Rich aroma scents the air. Tomato sauce, enhanced by fresh herbs, has everyone’s mouth watering in anticipation. Eager to eat, my kids volunteer to set the table. Fresh-baked French bread is served on a wooden cutting board, along with a large container of garlic butter. Everything is ready except for the spaghetti noodles, and they’re almost done.
I carefully lift the lid from the pasta pot, but my shoulder catches, my arm jerks ever so slightly, and the steam takes the wrong path in its escape from the pot.
Ouch! A 2″x3″ steam burn is truly a curse-worthy event! A little cold water (indirect) helped briefly. My first thought was, “Oh good, it hurts. Really bad burns don’t hurt.” (It turns out that this is a myth.) My next thought was, “Didn’t one of those meds I take include burns in the list of reason to phone the doctor?”
Every pill bottle came out of the cupboard and I scanned all the little info sheets. Nope. I must be thinking of something else. Good. I’ll just treat it with tlc.
Aloe is great for burns. Fortunately, I have some. I sliced open a couple leaves, placed them carefully so that the burn was covered, and bound them on with vet-wrap.
Before going to bed, I changed to fresh leaves. The next morning in the shower I decided that the pain of hot water on my arm was much worse than the stigma of being unwashed.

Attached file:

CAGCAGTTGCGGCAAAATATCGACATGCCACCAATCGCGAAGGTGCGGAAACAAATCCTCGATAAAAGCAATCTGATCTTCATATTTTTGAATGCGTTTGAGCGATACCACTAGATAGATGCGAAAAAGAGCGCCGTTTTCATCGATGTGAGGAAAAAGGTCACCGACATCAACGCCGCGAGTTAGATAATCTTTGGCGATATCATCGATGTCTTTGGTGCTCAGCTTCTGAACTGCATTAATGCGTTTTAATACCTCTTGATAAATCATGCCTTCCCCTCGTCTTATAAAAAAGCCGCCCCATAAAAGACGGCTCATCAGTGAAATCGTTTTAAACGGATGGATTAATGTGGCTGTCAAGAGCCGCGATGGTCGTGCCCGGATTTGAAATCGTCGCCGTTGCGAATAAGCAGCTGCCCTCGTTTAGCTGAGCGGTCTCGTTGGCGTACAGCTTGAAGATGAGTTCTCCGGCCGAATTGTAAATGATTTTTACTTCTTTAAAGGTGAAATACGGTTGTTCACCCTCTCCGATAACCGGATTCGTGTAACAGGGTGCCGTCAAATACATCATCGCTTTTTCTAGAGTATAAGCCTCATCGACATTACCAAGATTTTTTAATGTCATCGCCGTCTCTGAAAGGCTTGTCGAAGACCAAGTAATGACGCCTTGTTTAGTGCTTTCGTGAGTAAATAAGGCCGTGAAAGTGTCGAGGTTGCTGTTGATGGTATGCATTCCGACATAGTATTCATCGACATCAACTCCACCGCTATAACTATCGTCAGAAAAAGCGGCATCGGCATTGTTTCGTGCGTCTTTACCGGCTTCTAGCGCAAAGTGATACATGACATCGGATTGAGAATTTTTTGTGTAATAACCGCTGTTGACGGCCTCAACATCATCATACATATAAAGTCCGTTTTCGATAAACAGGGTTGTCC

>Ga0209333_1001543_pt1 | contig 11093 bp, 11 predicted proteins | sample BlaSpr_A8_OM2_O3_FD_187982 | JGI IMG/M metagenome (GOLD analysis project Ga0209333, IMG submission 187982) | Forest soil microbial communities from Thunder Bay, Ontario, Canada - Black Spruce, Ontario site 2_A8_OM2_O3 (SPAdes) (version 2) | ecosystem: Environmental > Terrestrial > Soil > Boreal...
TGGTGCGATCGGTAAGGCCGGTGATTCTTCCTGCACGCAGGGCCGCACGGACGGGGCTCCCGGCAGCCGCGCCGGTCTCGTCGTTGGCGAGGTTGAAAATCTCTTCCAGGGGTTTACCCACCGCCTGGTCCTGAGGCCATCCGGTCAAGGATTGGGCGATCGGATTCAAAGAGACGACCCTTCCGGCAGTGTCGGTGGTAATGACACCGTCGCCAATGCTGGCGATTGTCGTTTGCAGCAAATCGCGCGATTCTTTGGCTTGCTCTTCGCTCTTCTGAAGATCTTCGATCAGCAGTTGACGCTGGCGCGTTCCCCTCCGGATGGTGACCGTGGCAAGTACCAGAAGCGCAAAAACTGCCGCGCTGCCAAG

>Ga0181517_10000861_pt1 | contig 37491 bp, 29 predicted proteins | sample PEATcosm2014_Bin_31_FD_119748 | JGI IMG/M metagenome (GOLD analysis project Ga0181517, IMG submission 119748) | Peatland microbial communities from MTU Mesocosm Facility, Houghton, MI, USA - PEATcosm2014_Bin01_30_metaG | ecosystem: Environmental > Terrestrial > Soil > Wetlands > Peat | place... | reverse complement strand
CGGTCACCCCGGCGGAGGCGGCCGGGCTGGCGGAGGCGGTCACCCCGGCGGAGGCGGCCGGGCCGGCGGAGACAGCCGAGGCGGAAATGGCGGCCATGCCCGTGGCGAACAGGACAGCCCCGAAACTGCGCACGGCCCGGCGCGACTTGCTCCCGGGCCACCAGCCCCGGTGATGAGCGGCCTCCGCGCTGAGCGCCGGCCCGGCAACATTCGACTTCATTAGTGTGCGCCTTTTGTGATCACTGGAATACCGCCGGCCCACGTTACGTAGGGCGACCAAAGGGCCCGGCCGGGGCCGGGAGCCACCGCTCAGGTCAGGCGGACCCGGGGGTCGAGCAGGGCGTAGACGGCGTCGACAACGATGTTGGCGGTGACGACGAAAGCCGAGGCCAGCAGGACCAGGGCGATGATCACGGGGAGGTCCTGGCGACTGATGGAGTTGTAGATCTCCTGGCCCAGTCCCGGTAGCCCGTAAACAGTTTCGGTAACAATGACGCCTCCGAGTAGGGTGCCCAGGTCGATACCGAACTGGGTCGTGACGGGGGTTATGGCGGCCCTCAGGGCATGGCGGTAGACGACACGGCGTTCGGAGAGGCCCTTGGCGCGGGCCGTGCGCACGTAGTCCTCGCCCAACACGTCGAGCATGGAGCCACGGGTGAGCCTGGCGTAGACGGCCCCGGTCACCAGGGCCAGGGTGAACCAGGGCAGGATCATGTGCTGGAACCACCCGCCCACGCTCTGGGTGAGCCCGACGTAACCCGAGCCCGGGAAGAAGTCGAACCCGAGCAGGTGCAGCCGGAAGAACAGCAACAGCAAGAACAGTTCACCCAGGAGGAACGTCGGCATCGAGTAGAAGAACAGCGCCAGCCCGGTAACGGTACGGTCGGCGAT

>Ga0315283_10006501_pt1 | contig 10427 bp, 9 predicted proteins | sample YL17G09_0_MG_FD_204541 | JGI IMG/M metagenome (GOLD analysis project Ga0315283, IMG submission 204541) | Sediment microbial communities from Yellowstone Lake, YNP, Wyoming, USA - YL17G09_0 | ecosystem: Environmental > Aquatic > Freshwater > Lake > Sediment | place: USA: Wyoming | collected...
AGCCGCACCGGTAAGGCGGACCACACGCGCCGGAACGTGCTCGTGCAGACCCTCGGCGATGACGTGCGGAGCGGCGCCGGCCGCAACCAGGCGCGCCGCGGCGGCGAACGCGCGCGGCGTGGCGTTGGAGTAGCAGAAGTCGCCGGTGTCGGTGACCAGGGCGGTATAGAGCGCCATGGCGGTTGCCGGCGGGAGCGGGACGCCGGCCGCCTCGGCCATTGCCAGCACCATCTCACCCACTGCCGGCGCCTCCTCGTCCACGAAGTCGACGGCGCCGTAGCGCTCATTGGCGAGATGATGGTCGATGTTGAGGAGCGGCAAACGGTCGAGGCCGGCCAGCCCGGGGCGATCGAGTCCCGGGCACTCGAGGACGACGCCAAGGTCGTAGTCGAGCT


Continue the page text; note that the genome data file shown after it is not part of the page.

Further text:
I bound more aloe onto the burn and left it alone until bedtime. A few days of morning and evening dressing changes helped. After a while I skipped the new aloe at bedtime, and in the morning decided to give the burn some air (since it no longer hurt). The tlc worked. I was shocked that the burn never blistered.
Aloe is good, but I still expected blisters. Instead, the skin looks… well… Have you ever gotten glue on your skin and let it dry instead of washing it off promptly (not that adults would do this, but perhaps you remember when you were a kid)? After a while it looks tough and wrinkly, sort of like an old farmer’s hands appear after years of working in the weather. You can scratch the glue and start peeling it off.
Well, that’s what my burn looks like now. Tough and wrinkly, except where it’s starting to peel away. I’m keeping a pretty close eye on it, since from my recent reading about burns, perhaps I should have checked in with my doctor. I just don’t see why it’s necessary to run to the doctor about every little thing that happens.